A new coalition working to combat substance abuse and the greater stigma that comes with it, inside the Arab American communities launched last Tuesday with an open town hall meeting. This new coalition, Safety, Addiction, Family and Education, or SAFE, is comprised of psychiatrists, doctors, professionals, judicial officials, and educators. The event was held at HYPE Athletics in Dearborn Heights and drew in hundreds. “The national health epidemic related to substance abuse and prescription/drug addiction is an issue that has been swept under the rug in the Arab-American community for far too long,” SAFE says in their mission statement.
The coalition’s executive board is comprised of Executive Director Hassan Abdallah, HYPE owner and CEO Ali Sayed, SAFE co-founder and pharmacist Ghada Abdallah, Dr. Ali Dabaja, a physician at Beaumont Hospital and Zainab Jaafar-Chami, a local pharmacy owner.
The guest panelists at this launch event included the Director of Substance Abuse Disorders Darlene Owens, Dr. Ed Jouney, a clinical instructor at the University of Michigan, Judge David Turfe of the 20th District Court, Judge Linda Davis of the 41st District Court, and Youssef Mosallam, executive director of Student Achievement at Dearborn Schools.
“We cannot continue to cry at funerals and say ‘I wish I would have.’ SAFE is about breaking the cultural barriers we have about this issue,” Abdallah said in his introduction, referring to several deaths that have hit the Arab American community this past year alone, with drug abuse being the root cause.
However, the families struck with this tragedy still have difficulties acknowledging it, fearing social community backlash.
“It’s not a matter of wanting to stop, the individual can’t stop,” says Jouney when explaining the cycle of addiction.
“Like other chronic diseases, addiction often involves cycles of relapses and remission. Without treatment or engagement in recovery activities, addiction is progressive and can result in disability or premature death,” added Jouney.
Judge Davis shared a story about her daughter who, when a senior in high school, was a straight-A student, involved in sports and after-school activities, and had a list of great colleges whom have already accepted her. Judge Davis was always praised for raising such a great child. Then she shared that a few weeks after parent-teacher conferences, she woke up at 4 a.m. to hear her daughter sobbing in her room. She came to find out that this straight-A student of hers struggled with a heroin addiction.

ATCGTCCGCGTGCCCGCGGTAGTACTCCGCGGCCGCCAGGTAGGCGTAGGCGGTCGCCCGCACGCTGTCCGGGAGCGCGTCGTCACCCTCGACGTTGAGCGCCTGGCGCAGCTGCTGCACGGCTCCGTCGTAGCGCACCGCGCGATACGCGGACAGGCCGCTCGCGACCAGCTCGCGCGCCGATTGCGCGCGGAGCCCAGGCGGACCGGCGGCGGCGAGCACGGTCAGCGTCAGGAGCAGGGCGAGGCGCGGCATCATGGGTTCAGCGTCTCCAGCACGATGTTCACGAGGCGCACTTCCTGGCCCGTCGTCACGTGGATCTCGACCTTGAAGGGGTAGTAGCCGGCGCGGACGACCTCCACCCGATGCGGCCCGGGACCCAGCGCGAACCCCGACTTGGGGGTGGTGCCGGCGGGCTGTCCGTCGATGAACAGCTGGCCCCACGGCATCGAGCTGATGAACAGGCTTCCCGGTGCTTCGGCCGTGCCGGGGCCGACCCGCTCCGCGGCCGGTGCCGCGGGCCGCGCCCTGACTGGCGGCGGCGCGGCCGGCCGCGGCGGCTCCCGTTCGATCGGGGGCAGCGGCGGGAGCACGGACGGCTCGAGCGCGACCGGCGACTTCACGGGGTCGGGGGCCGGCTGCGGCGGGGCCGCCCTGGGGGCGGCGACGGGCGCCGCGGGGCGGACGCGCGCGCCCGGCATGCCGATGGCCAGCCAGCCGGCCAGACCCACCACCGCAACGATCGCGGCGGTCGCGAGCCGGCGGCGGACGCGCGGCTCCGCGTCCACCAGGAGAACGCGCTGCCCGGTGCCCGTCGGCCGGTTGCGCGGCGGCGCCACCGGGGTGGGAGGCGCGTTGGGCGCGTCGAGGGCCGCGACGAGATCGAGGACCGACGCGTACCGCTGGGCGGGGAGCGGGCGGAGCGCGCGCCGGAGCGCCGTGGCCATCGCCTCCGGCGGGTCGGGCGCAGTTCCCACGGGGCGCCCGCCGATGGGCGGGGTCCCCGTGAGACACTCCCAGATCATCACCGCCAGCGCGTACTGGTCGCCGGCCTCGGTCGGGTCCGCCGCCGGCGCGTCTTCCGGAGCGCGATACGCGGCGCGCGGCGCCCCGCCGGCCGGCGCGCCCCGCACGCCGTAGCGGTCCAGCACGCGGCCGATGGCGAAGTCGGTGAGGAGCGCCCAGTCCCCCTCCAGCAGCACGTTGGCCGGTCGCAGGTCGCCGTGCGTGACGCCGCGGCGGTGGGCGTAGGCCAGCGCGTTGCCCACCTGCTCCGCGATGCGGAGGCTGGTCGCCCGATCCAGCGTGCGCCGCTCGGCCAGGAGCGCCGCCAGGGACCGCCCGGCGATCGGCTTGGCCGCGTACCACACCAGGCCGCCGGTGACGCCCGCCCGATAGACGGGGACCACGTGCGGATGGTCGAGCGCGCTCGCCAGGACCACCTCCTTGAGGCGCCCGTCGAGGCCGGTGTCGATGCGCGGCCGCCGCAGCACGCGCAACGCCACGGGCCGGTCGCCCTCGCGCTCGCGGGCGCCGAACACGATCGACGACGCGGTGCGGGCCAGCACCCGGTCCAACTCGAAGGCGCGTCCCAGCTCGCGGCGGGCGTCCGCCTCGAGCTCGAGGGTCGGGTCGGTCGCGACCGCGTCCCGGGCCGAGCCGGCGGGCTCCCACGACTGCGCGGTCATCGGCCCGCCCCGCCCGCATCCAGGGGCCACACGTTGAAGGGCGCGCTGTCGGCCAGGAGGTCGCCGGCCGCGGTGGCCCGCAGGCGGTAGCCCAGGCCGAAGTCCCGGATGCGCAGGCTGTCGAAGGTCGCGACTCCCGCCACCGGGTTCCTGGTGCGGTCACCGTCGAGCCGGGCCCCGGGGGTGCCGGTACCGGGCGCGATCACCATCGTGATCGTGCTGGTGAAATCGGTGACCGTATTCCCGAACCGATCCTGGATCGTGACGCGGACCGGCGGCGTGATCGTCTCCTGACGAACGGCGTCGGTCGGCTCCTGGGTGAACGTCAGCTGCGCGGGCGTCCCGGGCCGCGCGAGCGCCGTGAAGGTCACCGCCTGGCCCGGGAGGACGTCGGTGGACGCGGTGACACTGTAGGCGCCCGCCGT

“I was literally watching her die in front of me,” Davis said. “I was totally helpless. I didn’t know what to do. We sent her from one treatment center to another. None of them seemed to make a difference. She went from being a healthy teenage girl to an 80-pound skeleton whose eyes were hollow. She was unrecognizable to me.”
Davis described the many sleepless nights and efforts of trying to help her daughter, going from place to place. Then she finally worked up the courage to go totally public with her daughter’s struggle, hoping for new treatment methods and ideas. Though her main reason for wanting to go public with her story is try to help other families who may find themselves in a similar situation. After doing so, she found it to be a therapeutic opportunity for her.
“I want you to understand what a serious family disease this is. I will tell you that this was the most embarrassing thing that has happened in my life. I still cringe when I have to stand up in front of a group of strangers and talk about this. We are afraid of being ostracized and no one would understand. As a result of that, kids are dying and families are crumbling right before our very eyes,” David concluded.
It’s been almost eight years since Davis’ struggle began, and now her daughter is in college, drug free and working to keep it that way.
SAFE aims to lead and support the Greater Dearborn community to dispel the myths and stigmas about drug addiction through public education, sharing stories of recovery, partnering with local and state leaders to advocate for our cause, creating positive social changes and providing recovery support services for those in need. The coalition is planning more events with the assistance of local mosques for the upcoming month of Ramadan.